Dietitian Joel Feren weighs in on the peanut butter debate, and reveals which spreads made the cut.
Whether it’s smooth, crunchy, smunchy or super crunchy, peanut butter in all its glorious forms is delicious. Plus, it’s incredibly versatile. I love the super crunchy variety on grainy toast, but I also like to partner it with banana, add a dollop to a smoothie, lay a spoonful over my pancakes, mix it in a stir-fry or eat it straight from the jar. Because who doesn’t, right?
So how can you choose the perfect peanut butter? These days there is a plethora of options. However, it’s best to choose one that is made from 100% ground peanuts or one with very few additives.
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My top picks for peanut butter brands that you can find at your local supermarket or health food shop are (in no particular order):
- Simply Nuts
- Sanitarium Natural 100% peanuts
- Macro Organic
- 99th Monkey
Did you know that plain and simple peanut butter is also highly nutritious? Here are some peanut butter facts that may surprise you.
Peanuts are a legume and not a nut
Peanuts are edible seeds that grow in a pod and therefore belong to the bean or legume family. However, their nutritional make-up more closely resembles that of a nut. And that’s why they often get included in the conversation with walnuts, cashews, almonds etc.
It’s a good source of plant-protein
Per 20g serve of peanut butter, you get 5g of protein. It’s almost the same as one egg, 100g of natural yoghurt or one slice of wholegrain bread. It’s not insignificant, and an extra spoonful of peanut butter may help you meet your overall daily protein needs.
It contains iron
Peanut butter has a small but notable iron content. This highlights just one of the many wonderful attributes of peanuts. Adding peanut butter to your toast, stir-fry or brekkie cereal can bump up the iron content of the dish. Remember, when it comes to specific nutrients the total is more than the sum of its parts…
Nevertheless, to absorb that iron, pair your peanut butter with some Vitamin C in the form of fresh fruit to help boost plant-based iron absorption. For example, strawberries and peanut butter on toast is an unusual, but winning (and delicious) combination.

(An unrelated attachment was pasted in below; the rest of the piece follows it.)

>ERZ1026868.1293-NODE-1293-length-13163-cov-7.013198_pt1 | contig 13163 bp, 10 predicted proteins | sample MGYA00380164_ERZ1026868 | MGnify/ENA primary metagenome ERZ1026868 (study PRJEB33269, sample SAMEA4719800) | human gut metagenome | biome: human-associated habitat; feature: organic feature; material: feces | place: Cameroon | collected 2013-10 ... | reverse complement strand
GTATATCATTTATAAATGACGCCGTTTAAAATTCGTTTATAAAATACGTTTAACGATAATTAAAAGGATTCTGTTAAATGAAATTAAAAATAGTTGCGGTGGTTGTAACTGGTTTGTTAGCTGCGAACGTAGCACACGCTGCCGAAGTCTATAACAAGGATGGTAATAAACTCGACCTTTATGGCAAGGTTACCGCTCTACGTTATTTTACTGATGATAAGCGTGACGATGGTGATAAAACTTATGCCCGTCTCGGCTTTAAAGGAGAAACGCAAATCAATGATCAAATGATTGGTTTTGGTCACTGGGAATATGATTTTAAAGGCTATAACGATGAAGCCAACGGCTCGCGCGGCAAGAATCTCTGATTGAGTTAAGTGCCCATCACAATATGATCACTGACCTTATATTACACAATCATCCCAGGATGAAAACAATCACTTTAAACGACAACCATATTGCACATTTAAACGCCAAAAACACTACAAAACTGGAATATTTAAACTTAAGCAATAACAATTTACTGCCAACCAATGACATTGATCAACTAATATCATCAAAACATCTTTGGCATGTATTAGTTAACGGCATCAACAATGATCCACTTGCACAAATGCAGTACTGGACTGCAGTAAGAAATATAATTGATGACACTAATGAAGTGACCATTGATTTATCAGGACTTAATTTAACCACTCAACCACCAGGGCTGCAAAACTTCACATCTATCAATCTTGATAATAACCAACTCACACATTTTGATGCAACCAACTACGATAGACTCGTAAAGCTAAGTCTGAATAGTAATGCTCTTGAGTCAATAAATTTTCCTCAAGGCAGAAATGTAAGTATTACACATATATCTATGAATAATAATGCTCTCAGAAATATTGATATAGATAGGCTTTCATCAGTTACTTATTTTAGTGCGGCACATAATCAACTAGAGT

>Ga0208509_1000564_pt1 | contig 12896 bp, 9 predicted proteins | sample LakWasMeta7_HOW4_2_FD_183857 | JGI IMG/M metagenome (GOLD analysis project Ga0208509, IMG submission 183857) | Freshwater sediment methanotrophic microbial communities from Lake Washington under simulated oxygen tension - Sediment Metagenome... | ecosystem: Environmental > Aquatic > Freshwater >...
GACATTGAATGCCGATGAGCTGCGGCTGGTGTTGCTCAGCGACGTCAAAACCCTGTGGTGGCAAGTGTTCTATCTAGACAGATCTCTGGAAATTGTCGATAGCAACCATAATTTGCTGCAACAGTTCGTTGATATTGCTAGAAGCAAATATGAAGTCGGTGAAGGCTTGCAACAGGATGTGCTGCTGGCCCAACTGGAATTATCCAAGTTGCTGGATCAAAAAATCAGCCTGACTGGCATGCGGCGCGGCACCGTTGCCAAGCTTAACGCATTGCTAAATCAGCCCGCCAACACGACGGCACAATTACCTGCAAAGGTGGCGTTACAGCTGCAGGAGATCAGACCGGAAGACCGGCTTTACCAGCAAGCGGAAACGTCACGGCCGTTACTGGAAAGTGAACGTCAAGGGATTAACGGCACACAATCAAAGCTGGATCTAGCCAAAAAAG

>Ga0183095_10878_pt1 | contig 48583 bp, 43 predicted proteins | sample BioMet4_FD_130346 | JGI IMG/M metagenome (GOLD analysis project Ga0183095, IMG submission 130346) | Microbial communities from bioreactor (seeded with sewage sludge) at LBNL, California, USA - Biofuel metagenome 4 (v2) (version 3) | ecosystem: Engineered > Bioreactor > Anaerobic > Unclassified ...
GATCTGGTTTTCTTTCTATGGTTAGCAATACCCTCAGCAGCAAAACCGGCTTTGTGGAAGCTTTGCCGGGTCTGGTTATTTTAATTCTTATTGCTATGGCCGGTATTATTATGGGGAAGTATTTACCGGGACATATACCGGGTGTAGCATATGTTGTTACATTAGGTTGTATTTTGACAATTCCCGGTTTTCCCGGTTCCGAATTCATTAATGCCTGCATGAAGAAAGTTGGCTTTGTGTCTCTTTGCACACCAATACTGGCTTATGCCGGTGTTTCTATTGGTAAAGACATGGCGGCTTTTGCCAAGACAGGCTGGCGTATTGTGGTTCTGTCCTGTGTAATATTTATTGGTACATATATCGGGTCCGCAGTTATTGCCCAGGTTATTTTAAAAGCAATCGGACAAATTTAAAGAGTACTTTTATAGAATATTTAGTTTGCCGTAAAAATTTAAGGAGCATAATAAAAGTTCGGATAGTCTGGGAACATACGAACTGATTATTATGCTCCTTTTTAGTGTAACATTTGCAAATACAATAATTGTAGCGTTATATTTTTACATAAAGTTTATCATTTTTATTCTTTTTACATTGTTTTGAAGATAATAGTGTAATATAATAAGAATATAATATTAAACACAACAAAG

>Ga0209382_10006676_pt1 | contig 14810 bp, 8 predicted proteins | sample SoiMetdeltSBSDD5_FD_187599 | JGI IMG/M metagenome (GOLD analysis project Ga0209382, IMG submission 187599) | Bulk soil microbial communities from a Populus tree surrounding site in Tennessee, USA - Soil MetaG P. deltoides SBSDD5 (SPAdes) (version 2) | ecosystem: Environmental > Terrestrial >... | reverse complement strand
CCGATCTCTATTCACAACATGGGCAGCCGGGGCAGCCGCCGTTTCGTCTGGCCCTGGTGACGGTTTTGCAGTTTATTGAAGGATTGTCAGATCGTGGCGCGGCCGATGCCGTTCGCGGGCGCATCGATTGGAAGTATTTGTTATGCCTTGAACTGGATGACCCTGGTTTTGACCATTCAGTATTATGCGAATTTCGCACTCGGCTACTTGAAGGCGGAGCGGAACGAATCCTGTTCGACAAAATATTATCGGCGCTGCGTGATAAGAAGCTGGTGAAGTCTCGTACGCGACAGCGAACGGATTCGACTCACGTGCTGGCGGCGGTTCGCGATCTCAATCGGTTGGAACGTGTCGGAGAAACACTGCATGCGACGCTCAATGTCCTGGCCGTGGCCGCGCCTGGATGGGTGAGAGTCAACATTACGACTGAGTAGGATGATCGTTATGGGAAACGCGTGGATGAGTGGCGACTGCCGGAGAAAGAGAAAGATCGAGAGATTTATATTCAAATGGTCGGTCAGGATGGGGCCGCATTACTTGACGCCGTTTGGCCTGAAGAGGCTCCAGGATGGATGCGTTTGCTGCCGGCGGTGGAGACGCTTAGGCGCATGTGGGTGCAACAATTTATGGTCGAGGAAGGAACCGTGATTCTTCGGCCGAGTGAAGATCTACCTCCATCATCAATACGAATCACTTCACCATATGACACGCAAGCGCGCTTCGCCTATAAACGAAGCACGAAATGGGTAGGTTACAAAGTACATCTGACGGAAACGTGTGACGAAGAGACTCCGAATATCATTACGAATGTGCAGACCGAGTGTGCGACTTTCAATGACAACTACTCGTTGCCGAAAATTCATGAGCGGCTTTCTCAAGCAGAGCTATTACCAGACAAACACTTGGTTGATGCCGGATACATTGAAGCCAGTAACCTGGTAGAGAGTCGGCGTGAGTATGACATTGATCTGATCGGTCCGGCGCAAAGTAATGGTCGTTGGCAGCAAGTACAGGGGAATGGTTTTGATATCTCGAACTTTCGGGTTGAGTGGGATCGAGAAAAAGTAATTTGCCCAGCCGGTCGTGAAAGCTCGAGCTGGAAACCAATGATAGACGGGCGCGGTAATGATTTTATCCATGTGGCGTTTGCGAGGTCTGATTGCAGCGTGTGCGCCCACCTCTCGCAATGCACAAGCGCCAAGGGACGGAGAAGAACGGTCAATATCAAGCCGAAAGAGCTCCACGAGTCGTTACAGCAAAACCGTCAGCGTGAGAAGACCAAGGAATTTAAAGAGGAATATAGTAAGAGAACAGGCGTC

It’s got fibre
Most of us fall short of our daily fibre requirements, so eating more fibre-rich foods is key. At 6% fibre, peanut butter can make a significant contribution. Keep in mind that fibre does more than just love your guts; it’s your nutritional bestie. Fibre has been shown to reduce our risk of chronic disease and certain types of cancers, and it acts as fodder for our flourishing microbiomes.
It’s good for your overall health
Peanut butter is a rich source of monounsaturated fats – the healthy ones that help to reduce cholesterol. It’s also a good source of, folate, niacin, choline, vitamin E and potassium. Better yet, it is believed that peanuts may improve insulin sensitivity. There is evidence to show that people who regularly eat peanuts have a reduced incidence of developing type 2 diabetes compared with those who don’t.
Further, eating peanuts is associated with a reduced risk of heart disease and stroke. Eating peanuts just two or three times a week is associated with a 10% reduced risk of stroke. Talk about the quintessential brain food!
Finally, the old nutrition caveat applies that too much of a good thing does not necessarily mean better. This is especially true if you’re trying to keep your weight in check. So rather than going nuts on the nutty stuff, exercise your portion control and stick to (pun intended) about one-two tablespoons a day.
Joel Feren or ‘The Nutrition Guy’ is a highly regarded Accredited Practising Dietitian and Accredited Nutritionist with a background in the biomedical sciences.